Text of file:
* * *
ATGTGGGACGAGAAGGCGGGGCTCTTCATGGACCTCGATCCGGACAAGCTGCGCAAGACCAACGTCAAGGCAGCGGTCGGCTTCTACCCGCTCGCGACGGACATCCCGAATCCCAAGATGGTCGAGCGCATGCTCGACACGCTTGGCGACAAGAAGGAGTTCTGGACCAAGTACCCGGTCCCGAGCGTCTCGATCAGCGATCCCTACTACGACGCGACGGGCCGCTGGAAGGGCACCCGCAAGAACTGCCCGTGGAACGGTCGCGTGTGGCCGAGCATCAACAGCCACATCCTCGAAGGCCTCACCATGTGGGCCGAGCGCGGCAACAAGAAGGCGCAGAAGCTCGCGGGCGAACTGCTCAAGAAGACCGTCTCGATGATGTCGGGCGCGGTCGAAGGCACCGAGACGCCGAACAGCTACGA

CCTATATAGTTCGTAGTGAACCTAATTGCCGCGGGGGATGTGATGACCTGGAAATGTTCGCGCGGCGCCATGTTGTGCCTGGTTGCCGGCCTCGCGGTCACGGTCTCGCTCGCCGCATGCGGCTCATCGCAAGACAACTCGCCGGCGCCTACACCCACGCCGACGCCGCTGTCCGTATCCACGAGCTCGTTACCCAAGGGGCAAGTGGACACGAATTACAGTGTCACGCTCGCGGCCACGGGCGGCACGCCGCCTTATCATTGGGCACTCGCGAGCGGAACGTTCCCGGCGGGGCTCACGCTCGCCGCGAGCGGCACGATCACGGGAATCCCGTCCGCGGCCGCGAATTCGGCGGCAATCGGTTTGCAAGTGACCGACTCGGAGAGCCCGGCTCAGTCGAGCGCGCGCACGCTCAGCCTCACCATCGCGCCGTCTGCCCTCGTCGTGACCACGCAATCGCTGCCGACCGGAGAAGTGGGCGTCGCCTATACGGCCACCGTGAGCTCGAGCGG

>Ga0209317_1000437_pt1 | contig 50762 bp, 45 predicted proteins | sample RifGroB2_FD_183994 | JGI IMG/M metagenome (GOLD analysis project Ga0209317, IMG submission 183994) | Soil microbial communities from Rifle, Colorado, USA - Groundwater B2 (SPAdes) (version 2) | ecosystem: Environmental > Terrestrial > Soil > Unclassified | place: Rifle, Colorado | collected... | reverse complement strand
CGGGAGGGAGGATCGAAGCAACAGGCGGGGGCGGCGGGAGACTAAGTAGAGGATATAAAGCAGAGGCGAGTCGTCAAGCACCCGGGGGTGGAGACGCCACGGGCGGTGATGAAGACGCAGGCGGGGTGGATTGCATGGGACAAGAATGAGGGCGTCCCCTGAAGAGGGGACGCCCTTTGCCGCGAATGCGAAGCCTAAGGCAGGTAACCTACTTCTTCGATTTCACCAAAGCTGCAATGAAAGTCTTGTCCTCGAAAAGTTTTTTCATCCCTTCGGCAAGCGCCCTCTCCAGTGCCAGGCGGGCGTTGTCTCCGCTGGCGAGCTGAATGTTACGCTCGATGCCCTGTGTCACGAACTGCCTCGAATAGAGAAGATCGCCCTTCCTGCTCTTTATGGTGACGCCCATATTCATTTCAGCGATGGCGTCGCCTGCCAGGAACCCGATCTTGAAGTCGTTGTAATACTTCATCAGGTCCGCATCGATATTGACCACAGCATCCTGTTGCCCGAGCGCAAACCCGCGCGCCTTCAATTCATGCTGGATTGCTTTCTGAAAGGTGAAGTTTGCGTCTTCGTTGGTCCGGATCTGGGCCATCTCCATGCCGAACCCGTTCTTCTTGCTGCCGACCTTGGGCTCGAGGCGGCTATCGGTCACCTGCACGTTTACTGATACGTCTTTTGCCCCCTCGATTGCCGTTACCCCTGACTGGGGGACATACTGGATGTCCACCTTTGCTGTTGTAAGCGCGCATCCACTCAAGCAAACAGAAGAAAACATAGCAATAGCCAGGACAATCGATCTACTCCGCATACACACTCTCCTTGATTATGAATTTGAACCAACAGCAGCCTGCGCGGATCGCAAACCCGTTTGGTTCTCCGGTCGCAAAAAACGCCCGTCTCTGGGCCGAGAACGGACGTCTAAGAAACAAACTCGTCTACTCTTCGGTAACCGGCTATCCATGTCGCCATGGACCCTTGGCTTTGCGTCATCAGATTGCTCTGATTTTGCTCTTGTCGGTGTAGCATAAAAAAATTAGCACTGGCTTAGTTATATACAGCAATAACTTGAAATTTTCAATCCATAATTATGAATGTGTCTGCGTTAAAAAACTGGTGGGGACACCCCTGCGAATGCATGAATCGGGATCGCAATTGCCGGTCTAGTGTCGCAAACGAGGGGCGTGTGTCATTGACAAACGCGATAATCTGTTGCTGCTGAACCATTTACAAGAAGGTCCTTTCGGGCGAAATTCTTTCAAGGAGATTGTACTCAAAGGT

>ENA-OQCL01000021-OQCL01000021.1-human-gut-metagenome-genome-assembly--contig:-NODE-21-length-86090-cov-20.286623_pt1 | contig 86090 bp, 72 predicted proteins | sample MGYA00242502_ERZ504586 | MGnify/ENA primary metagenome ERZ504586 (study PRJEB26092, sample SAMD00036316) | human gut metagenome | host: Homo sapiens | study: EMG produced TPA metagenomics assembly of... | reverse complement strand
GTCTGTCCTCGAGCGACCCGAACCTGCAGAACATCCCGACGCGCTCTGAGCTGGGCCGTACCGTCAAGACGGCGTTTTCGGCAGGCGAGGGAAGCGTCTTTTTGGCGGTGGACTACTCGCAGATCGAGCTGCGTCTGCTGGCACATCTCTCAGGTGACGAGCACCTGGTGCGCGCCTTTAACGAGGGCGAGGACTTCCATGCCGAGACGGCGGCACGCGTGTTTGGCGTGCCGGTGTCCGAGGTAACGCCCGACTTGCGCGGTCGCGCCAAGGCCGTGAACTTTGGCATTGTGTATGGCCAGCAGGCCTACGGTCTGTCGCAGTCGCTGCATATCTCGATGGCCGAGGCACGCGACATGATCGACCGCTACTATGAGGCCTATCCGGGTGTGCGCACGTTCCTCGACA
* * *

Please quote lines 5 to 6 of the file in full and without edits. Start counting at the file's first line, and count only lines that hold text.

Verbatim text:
>ENA-OQCL01000021-OQCL01000021.1-human-gut-metagenome-genome-assembly--contig:-NODE-21-length-86090-cov-20.286623_pt1 | contig 86090 bp, 72 predicted proteins | sample MGYA00242502_ERZ504586 | MGnify/ENA primary metagenome ERZ504586 (study PRJEB26092, sample SAMD00036316) | human gut metagenome | host: Homo sapiens | study: EMG produced TPA metagenomics assembly of... | reverse complement strand
GTCTGTCCTCGAGCGACCCGAACCTGCAGAACATCCCGACGCGCTCTGAGCTGGGCCGTACCGTCAAGACGGCGTTTTCGGCAGGCGAGGGAAGCGTCTTTTTGGCGGTGGACTACTCGCAGATCGAGCTGCGTCTGCTGGCACATCTCTCAGGTGACGAGCACCTGGTGCGCGCCTTTAACGAGGGCGAGGACTTCCATGCCGAGACGGCGGCACGCGTGTTTGGCGTGCCGGTGTCCGAGGTAACGCCCGACTTGCGCGGTCGCGCCAAGGCCGTGAACTTTGGCATTGTGTATGGCCAGCAGGCCTACGGTCTGTCGCAGTCGCTGCATATCTCGATGGCCGAGGCACGCGACATGATCGACCGCTACTATGAGGCCTATCCGGGTGTGCGCACGTTCCTCGACA